Dear Evan Hansen,
I attended the opening-night performance of the San Francisco run of your national tour at the Curran. I’ve heard a lot about your show—the six Tonys and the Grammy for Best Musical Theater Album. I know this show has touched a nerve with many people and, after seeing it, I understand why. Yet I left the theater feeling a bit uncomfortable.
Your story of a friendless high school student (Ben Levi Ross) with an unspecified behavioral condition who finds himself trapped in a lie of his own creation about a fellow student’s death has a lot to say. It speaks to the lonely, the different and the heartbroken via some beautiful songs by Benj Pasek and Justin Paul (“You Will Be Found”), and your tale of the desperate need for human connection in a technologically oppressive world is filled with terrific performances.
Steven Levenson’s book speaks many truths as well. I have experienced first-hand the phenomenon of what happens at a public school when students are faced with the unexpected death of a classmate, how some latch on to a person they never knew and create a relationship that never existed.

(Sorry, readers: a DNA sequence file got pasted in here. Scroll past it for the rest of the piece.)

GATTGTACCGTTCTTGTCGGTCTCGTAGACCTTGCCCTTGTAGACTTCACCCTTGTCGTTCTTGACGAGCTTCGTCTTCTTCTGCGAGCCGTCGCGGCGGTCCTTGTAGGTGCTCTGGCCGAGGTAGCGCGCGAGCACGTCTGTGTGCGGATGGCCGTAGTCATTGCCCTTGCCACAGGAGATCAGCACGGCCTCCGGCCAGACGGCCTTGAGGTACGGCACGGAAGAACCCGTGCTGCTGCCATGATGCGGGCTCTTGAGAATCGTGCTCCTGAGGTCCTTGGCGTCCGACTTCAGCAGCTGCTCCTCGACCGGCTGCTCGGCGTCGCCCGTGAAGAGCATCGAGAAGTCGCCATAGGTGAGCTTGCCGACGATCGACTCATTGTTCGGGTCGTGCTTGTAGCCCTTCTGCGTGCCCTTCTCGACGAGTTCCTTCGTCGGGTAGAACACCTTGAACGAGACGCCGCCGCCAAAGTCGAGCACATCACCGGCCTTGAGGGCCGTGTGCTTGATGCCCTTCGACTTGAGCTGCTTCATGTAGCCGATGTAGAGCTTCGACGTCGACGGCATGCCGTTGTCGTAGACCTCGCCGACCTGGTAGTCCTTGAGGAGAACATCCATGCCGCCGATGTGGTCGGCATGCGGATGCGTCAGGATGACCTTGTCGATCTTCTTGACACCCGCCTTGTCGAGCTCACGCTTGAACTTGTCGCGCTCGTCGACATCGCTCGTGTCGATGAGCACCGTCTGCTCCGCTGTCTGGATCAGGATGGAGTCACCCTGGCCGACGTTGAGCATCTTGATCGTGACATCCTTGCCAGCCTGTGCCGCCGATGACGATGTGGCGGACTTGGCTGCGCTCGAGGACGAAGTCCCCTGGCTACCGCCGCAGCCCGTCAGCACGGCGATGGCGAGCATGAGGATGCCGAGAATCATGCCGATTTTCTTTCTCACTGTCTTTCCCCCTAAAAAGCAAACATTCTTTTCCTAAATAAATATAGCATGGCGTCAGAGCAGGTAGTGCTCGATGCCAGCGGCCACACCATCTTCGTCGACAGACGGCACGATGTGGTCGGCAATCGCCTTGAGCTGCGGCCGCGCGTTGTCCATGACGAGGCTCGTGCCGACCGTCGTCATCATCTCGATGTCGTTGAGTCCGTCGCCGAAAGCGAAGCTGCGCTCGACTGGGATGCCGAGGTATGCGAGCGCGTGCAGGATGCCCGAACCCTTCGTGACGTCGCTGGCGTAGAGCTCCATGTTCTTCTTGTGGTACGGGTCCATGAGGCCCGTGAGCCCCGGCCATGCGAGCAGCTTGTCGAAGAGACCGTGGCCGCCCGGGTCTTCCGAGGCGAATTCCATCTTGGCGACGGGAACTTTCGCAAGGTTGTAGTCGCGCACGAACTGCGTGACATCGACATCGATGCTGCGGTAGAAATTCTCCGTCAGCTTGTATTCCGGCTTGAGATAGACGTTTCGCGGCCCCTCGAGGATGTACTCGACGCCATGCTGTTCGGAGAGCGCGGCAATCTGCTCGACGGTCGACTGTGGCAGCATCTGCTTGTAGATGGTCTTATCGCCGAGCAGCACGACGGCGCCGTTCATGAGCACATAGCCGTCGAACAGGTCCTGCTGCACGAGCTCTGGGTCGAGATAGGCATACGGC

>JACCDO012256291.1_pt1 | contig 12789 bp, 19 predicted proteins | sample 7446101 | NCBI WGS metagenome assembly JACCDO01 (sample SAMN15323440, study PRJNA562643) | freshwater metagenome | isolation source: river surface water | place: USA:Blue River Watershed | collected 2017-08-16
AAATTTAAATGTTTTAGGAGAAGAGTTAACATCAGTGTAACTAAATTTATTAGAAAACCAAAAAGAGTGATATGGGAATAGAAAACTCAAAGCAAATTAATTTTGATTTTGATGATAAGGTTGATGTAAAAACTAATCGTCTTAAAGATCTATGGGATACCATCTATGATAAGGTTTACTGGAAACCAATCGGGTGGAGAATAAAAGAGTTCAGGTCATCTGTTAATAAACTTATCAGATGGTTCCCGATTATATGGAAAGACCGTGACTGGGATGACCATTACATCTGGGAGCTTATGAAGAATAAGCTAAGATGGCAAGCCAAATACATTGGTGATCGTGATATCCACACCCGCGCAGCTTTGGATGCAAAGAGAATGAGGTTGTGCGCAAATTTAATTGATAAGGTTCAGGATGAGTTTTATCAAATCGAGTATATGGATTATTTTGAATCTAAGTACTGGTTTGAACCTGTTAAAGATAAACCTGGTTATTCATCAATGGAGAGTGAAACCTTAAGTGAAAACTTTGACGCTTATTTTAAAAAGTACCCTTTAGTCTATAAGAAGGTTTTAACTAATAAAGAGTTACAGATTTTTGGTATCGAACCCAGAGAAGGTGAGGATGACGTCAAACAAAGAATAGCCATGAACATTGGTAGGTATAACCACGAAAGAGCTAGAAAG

Where I find the story less than truthful, however, is in dealing with the issue of your condition and the underlying message of the myth of a “good lie.”
What is it that led you to seek therapeutic help? Is your awkwardness a manifestation of that condition? If it is, why is the audience amused by it? Do they find your behavior cute? Funny? Is your pain being played for laughs? Is that why your lying is excused? The more I thought about this, the more troubled I became.
And what of your lie? Is the fact that everyone seems to come out of the situation unscathed, or even better off, a classic case of the ends justifying the means? Is that the message with which the playwright really wants to leave us?
We live in perilous times, Evan. Truth is a precious commodity that is in too short supply these days. Let’s not lose sight of that via eye-popping stagecraft and soaring ballads.
‘Dear Evan Hansen’ runs through Dec. 30 at the Curran Theatre, 445 Geary St., San Francisco. Dates and times vary. $25–$325. 415.358.1220. sfcurran.com.